The Yankees may not spend big in MLB free agency but look for Brian Cashman and his front office to pull off a few surprise moves. 

The MLB Hot Stove hasn’t really heated up for the Yankees as of yet. Instead, Brian Cashman and his front office are waiting in the weeds to pounce on their targets when the time is right.

That doesn’t mean New York will be big spenders. The franchise is legitimately interested in cutting payroll to avoid the luxury tax. Cashman might not get the team under that magic number, but it will prevent the Yankees from blowing away the competition with their financial might.

Fans should expect some surprises from the Bronx Bombers as a result of their new payroll restrictions. Look for the five following predictions to come true.

5. The team will give Domingo German another chance

German’s suspension for domestic abuse really put his status with the Yankees in jeopardy. Fortunately for him, the team’s need for quality starting pitchers hasn’t subsided during his suspension.

That’s why the Yankees will be inclined to give him another chance to work his way back into the team’s good graces. He may not profile as a potential ace to go alongside Gerrit Cole atop the team’s rotation, but he should be able to slot comfortably into the middle of Aaron Boone’s rotation. Perhaps most importantly, he can eat innings right away while the team waits on Luis Severino to return from Tommy John surgery.

German can’t afford to have another incident if he wants to remain apart of the Yankees’ plans, but if he can avoid trouble he should be in line to return to the team’s starting rotation in 2021. There is a chance he gets moved via a trade, but the odds favor him breaking Spring Training as the team’s No. 3 starter.

(Photo by Christian Petersen/Getty Images)

4. Two popular veterans will return on one-year deals

One of the reasons the Yankees have reportedly been “docile” in the free agent market for starting pitching is because they’re confident they can bring Masahiro Tanaka back on a team-friendly deal. When push come to shove, it’s difficult to envision him pitching for any MLB team other than the Yankees next season.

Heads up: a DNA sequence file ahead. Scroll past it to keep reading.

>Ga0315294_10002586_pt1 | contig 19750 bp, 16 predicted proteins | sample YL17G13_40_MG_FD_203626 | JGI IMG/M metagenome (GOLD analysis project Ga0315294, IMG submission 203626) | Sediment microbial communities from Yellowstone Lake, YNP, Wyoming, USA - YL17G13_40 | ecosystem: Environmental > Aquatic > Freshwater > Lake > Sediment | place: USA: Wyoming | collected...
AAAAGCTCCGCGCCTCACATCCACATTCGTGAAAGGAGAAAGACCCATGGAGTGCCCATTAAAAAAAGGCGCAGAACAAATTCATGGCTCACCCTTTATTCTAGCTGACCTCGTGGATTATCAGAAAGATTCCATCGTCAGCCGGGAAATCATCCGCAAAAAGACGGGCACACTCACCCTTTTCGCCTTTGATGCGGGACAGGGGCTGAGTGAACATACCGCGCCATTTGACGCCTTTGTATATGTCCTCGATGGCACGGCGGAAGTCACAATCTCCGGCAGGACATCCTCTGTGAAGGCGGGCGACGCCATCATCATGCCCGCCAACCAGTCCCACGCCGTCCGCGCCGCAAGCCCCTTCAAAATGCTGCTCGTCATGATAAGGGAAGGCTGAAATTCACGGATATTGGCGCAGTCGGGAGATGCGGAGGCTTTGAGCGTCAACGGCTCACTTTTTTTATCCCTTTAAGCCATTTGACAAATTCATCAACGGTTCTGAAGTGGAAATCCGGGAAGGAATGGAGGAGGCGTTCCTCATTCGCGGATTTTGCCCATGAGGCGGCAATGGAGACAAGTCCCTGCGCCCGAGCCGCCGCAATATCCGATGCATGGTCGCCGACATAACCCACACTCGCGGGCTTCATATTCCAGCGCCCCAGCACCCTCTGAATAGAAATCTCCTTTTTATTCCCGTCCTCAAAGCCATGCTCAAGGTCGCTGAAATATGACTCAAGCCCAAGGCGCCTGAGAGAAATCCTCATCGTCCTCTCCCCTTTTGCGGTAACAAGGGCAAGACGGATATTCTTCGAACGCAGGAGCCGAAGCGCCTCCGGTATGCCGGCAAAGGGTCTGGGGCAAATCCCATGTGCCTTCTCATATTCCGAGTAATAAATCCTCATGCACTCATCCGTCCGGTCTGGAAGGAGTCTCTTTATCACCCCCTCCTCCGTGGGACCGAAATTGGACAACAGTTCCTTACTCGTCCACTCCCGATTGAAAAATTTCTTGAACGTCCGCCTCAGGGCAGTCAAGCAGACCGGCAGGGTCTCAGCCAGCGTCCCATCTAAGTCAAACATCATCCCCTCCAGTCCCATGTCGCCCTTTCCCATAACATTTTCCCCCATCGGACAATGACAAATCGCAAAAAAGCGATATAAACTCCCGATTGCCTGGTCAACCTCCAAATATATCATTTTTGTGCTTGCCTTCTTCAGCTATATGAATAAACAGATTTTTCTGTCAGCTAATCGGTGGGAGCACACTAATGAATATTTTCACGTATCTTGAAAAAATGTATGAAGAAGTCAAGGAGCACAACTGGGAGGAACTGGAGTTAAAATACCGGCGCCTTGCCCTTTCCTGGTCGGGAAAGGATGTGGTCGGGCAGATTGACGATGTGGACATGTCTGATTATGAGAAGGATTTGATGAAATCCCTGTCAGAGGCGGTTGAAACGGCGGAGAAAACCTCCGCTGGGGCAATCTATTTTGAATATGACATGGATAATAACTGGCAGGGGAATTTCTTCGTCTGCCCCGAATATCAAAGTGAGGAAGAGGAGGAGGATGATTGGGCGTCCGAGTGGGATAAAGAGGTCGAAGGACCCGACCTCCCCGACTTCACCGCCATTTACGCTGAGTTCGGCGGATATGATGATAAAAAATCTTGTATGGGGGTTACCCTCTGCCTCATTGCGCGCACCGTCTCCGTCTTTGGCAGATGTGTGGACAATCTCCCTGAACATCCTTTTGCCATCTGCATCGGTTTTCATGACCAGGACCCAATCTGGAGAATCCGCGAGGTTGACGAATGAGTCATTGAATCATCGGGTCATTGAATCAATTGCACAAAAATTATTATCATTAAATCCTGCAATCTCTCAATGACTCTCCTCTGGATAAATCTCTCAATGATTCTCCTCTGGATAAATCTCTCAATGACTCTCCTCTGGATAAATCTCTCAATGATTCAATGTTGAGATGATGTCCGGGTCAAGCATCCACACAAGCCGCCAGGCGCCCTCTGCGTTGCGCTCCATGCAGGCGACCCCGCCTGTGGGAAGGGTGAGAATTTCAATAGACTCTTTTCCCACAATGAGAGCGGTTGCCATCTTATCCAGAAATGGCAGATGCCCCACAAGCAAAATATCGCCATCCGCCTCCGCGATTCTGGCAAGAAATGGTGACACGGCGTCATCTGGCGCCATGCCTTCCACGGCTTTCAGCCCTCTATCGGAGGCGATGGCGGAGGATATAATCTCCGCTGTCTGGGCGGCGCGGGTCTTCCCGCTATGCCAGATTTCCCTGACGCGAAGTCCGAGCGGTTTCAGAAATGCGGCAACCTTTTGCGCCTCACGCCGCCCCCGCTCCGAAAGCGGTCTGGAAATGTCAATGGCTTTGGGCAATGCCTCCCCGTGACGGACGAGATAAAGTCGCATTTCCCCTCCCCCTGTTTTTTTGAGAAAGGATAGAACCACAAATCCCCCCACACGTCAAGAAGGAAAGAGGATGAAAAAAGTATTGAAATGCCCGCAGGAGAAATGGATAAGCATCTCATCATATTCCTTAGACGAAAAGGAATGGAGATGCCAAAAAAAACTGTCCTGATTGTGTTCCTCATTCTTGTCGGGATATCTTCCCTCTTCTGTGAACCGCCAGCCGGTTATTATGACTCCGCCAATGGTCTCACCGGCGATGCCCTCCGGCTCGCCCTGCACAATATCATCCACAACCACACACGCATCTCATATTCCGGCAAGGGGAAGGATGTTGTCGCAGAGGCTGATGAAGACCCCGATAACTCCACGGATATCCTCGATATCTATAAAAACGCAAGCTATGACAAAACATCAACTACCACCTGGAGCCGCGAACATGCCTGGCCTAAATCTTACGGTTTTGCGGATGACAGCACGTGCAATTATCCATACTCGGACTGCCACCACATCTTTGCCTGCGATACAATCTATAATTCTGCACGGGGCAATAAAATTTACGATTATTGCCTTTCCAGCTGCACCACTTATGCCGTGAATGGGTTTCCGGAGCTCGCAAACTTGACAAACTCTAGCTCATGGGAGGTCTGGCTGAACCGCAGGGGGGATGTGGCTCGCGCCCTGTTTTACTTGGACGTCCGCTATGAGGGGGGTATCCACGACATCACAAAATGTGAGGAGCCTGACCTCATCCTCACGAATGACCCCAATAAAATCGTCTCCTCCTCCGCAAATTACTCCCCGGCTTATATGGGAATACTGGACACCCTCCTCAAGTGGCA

The key for the Yankees will be to avoid overcommitting to Tanaka in terms of years. There are legitimate questions about when his arm will start to feel the effects of pitching so many innings as a professional. That makes a one-year deal a good solution for the team. Something around one-year, $10 million should b enough to extend his tenure in the Bronx.

Tanaka isn’t the only veteran who will return on a one-year deal. Brett Gardner will get a chance to extend his tenure as the longest-tenured player on the team. The Yankees still need a quality outfield reserve like Gardner to bolster their bench. The fact that he also hits from the left side only makes him more attractive to the team.

Expect the Yankees to flirt with bigger names on the open market, but Gardner is going to prove to be the most cost-effective solution in the end. He won’t get quite as much money as Tanaka on a one-year deal, but he could get $7 or $8 million to return.

This image has an empty alt attribute; its file name is 1278886631-1024x683.jpeg
(Photo by Christian Petersen/Getty Images)

3. Gary Sanchez will be replaced

Just because the Yankees elected to tender Gary Sanchez doesn’t mean they’re committed to him being their starting catcher next season. The front office didn’t want to see such a talented player leave New York for nothing on the open market. There’s still every chance that Sanchez gets moved via trade before Opening Day.